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How Service Mocking Enhances Internal Developer Platforms

With the growing prevalence of cloud-native environments, platform teams’ infrastructures are increasingly dependent on various integrated APIs, microservices, and third-party applications. Managing and ensuring best practices within your ecosystem can reduce cognitive load, and it relies on your ability to help developers parse through the expected outputs and inputs of your services and applications. Service mocking is simply a method of simulating application behavior and responses to better integrate, test, and improve your internal developer platform tools and applications.

Your external services have response sets, error-handling patterns, and decision-making processes that can be difficult to understand and handle without detailed testing, even with extensive documentation. Service mocking enables you to create a sandbox environment to test all possible outcomes without constraints like rate-limited services, higher costs for testing with live services, slower responses and feedback, and generally less control over application behavior.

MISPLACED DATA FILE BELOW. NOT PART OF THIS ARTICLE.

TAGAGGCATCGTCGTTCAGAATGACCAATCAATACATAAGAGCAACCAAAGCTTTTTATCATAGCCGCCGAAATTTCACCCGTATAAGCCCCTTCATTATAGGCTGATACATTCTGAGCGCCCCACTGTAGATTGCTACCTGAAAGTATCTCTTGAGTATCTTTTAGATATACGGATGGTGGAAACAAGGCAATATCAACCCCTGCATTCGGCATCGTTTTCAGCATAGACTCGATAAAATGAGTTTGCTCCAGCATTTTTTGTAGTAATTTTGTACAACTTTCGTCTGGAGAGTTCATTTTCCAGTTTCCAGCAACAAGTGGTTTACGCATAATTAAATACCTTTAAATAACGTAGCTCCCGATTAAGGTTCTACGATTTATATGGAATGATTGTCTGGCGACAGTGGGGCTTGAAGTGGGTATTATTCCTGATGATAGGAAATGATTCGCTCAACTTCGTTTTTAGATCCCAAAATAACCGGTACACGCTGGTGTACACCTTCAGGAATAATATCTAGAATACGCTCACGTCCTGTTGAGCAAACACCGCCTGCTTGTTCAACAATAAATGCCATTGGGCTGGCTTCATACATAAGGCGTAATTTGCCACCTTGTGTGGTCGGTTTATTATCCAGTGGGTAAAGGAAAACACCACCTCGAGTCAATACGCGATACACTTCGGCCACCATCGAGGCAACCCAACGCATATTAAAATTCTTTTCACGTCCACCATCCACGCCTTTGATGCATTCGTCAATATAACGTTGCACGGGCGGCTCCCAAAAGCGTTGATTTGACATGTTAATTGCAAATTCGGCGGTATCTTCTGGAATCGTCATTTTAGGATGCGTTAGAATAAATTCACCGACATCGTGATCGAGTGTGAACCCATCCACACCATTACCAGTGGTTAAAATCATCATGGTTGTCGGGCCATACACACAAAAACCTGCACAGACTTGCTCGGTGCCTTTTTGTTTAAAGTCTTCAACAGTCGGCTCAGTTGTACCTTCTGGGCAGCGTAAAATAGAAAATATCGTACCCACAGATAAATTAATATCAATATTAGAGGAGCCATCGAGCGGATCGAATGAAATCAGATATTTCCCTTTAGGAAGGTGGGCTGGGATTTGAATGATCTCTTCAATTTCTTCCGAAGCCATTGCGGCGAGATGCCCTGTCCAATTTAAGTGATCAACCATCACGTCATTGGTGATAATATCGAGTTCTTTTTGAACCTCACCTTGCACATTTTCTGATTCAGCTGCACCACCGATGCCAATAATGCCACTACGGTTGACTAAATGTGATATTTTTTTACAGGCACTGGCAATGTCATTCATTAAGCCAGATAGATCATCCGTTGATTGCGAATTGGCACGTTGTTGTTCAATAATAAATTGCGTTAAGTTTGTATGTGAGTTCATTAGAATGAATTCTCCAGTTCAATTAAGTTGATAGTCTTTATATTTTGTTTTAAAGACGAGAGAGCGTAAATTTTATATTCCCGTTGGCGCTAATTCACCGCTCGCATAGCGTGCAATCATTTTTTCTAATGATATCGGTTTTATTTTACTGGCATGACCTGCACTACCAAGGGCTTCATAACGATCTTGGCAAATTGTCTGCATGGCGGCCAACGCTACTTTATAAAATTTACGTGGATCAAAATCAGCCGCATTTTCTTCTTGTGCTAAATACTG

In this article, you’ll explore service mocking, what it means to your engineering teams, the different approaches to implementing service mocking, and lastly, how service mocking improves your final software quality by being included in Internal Developer Platforms.


Service Mocking

Service mocking involves creating copy versions of services that behave similarly to the original versions but are entirely controlled by you. Your mock service will incur little to no costs compared to the original version, allowing you to test functionality, version control, interactions, and error handling without limitations in your development environments. This increases the coverage and quality of your tests while improving developer experience.